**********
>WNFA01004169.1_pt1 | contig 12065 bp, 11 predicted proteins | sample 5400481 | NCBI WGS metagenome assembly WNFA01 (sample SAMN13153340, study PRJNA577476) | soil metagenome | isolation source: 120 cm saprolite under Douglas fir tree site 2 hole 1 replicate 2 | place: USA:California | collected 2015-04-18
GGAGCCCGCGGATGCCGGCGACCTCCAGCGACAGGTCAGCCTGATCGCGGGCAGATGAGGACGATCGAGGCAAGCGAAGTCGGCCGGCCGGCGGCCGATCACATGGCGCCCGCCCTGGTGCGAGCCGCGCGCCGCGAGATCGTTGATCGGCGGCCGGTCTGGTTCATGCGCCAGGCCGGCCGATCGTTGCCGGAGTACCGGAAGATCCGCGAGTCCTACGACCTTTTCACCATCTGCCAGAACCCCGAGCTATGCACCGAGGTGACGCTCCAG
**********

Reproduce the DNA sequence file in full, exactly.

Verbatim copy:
>WNFA01004169.1_pt1 | contig 12065 bp, 11 predicted proteins | sample 5400481 | NCBI WGS metagenome assembly WNFA01 (sample SAMN13153340, study PRJNA577476) | soil metagenome | isolation source: 120 cm saprolite under Douglas fir tree site 2 hole 1 replicate 2 | place: USA:California | collected 2015-04-18
GGAGCCCGCGGATGCCGGCGACCTCCAGCGACAGGTCAGCCTGATCGCGGGCAGATGAGGACGATCGAGGCAAGCGAAGTCGGCCGGCCGGCGGCCGATCACATGGCGCCCGCCCTGGTGCGAGCCGCGCGCCGCGAGATCGTTGATCGGCGGCCGGTCTGGTTCATGCGCCAGGCCGGCCGATCGTTGCCGGAGTACCGGAAGATCCGCGAGTCCTACGACCTTTTCACCATCTGCCAGAACCCCGAGCTATGCACCGAGGTGACGCTCCAG